Emory University researchers are participating in a nationwide study to explore an investigational treatment for advanced widespread emphysema.
The EASE (Exhale Airway Stents for Emphysema) Trial focuses on airway bypass, a minimally invasive procedure designed to reduce excessive lung inflation and shortness of breath — typical complications of emphysema – by making new pathways for trapped air to exit the lungs.
During the airway bypass procedure, new openings are created in the airway wall connecting the damaged lung tissue to the natural airway. These pathways are supported and kept open by several new drug-eluting stents.
“Emphysema permanently destroys lung function and there are currently limited treatment options for people with this devastating disease,” says Rabih Bechara, MD, assistant professor and director of interventional pulmonology, Emory University School of Medicine. “This is an exciting study that could offer substantial relief to participants, and eventually possibly to the millions who suffer from the effects of emphysema.”
Emphysema, usually caused by chronic tobacco smoking, is a persistent, progressive and irreversible lung disease characterized by shortness of breath and the destruction of lung tissue. Over time, the tiny air sacs in the lungs, or alveoli, are damaged and lose their elasticity.
This loss of the lungs’ natural elasticity and the collapse of airways in the lung combine to make exhalation ineffective, leaving emphysema sufferers with hyperinflation because they are unable to get air out of their lungs. Breathing becomes inefficient and patients have to work very hard to breathe — making normal activities, such as walking, eating or even bathing, difficult. There is no cure and few treatment options are available for most patients.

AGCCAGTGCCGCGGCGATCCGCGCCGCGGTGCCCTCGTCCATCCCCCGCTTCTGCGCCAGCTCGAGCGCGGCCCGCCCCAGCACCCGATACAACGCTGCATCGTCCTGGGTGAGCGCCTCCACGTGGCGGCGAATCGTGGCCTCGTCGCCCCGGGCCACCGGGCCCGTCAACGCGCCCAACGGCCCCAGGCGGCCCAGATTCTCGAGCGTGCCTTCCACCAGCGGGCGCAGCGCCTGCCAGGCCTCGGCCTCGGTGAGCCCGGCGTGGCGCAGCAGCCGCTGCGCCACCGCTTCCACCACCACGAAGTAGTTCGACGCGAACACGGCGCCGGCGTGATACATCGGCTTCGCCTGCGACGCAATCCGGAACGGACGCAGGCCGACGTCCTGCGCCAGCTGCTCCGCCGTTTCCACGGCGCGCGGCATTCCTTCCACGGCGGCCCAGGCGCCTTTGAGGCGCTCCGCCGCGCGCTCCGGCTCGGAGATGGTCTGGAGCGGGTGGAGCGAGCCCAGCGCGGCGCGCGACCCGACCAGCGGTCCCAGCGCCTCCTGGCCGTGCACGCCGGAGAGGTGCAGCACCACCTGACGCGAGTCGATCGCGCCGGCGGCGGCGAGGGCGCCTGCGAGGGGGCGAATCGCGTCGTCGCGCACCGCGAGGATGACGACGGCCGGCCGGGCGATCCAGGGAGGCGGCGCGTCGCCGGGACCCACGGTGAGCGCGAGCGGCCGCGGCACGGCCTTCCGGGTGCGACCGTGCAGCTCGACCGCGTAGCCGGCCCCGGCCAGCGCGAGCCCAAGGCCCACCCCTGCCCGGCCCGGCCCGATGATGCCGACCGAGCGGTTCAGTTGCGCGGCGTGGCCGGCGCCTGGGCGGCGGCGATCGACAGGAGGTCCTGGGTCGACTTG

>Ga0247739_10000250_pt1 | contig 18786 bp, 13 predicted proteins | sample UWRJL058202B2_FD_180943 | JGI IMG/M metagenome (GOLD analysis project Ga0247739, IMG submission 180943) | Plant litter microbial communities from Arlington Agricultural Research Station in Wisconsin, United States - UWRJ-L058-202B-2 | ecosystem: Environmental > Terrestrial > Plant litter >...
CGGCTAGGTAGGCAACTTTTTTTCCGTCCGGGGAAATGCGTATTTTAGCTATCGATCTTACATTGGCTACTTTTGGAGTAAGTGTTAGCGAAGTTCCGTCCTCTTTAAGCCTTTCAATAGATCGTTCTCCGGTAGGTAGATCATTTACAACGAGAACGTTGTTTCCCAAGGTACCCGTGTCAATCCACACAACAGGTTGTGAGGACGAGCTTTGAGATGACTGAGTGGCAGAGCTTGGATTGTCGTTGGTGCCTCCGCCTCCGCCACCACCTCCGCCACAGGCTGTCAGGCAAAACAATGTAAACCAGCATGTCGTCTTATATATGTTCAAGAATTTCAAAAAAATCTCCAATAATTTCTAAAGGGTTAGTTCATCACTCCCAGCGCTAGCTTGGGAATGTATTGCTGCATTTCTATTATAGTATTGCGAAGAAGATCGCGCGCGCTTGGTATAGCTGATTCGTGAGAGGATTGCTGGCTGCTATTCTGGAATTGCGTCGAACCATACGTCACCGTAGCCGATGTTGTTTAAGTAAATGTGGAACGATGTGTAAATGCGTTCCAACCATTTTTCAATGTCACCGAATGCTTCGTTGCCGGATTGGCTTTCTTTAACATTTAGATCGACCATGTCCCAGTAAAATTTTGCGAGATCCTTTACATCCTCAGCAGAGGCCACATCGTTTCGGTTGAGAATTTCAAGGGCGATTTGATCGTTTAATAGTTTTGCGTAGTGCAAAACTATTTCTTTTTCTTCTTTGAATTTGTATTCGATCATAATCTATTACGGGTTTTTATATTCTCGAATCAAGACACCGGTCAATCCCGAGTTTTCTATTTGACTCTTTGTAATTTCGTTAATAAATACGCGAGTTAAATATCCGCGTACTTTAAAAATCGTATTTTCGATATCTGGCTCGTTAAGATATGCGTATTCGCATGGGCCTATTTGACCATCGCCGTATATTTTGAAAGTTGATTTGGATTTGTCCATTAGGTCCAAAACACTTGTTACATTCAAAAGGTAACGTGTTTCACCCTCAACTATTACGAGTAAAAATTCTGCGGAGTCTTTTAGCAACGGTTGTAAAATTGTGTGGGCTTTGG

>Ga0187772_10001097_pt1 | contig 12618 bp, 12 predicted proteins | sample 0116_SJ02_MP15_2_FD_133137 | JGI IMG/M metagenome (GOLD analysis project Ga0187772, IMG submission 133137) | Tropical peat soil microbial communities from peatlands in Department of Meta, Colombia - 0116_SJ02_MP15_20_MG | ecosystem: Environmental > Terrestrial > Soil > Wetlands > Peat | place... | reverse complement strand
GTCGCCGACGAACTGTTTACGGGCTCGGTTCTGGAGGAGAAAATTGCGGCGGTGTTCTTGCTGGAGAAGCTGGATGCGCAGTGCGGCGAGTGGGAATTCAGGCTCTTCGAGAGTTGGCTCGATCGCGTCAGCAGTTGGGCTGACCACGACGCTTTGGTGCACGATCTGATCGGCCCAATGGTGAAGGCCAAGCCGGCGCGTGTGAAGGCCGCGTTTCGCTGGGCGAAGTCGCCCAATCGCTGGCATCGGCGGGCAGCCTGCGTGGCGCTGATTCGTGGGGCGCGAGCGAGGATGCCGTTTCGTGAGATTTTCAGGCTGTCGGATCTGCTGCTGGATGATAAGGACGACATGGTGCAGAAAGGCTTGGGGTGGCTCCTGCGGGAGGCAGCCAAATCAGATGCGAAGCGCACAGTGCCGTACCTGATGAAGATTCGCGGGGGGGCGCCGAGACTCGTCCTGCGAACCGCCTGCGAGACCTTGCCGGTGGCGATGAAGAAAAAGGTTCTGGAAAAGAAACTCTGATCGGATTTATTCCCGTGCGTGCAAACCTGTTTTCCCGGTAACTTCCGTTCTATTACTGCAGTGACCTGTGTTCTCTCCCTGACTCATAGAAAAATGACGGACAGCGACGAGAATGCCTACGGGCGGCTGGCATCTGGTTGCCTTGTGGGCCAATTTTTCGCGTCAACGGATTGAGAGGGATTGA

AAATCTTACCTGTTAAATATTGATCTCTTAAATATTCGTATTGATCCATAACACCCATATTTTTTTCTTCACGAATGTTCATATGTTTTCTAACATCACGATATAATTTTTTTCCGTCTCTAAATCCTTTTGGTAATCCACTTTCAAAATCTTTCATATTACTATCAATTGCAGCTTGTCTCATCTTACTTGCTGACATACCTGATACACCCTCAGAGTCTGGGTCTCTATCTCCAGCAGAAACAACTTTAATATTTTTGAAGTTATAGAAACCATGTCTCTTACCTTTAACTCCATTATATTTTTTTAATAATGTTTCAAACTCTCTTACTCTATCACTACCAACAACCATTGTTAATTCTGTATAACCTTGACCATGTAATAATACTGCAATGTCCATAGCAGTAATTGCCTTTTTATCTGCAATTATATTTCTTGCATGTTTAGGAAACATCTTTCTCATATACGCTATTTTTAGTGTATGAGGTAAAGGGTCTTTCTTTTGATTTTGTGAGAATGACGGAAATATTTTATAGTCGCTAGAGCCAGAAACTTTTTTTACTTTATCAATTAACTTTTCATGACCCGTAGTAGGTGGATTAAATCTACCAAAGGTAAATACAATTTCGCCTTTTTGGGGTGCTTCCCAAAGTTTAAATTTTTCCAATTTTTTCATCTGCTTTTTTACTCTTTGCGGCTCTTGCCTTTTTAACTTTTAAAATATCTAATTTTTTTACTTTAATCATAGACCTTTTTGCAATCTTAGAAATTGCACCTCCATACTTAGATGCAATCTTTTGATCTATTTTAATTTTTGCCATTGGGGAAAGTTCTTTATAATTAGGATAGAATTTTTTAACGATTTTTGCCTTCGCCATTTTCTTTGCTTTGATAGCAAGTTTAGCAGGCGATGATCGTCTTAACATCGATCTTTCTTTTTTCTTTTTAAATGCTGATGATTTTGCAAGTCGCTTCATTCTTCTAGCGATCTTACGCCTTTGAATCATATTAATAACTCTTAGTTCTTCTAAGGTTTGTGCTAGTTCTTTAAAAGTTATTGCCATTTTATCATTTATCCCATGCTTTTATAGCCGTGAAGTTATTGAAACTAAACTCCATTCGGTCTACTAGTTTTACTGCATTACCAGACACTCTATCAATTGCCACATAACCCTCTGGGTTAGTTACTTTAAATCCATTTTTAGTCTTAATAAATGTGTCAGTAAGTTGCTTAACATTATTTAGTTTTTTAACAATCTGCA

“By creating new pathways for airflow with the airway bypass procedure, we hope to reduce hyperinflation and improve lung function,” says Bechara, principal investigator of the study at Emory. “Currently, patients are often in poor physical condition, struggling with each breath so if we can help patients breathe easier it is likely to improve their quality of life.”
Physicians commonly use bronchoscopes to examine the airways within the lungs. Participants in the trial are randomized two to one to an airway bypass or a control group. If randomized to the airway bypass group, physicians will first use a Doppler probe inserted through the bronchoscope to identify a site in the airway that is away from blood vessels. A special needle is then used to make a small opening and the stent is placed in the passageway to keep it open. The procedure involves placing up to six Exhale® Drug-Eluting Stents — manufactured by Broncus Technologies, Inc.
Although this procedure is still under clinical investigation, feasibility data suggest it may hold promise for patients with emphysema. Results from the open-label Exhale Drug-Eluting Stent feasibility study were published in the October 2007 issue of the Journal of Thoracic and Cardiovascular Surgery. Positive results included a statistically significant reduction in the amount of air trapped in the lungs and an improvement in breathing for patients at six months after the airway bypass procedure.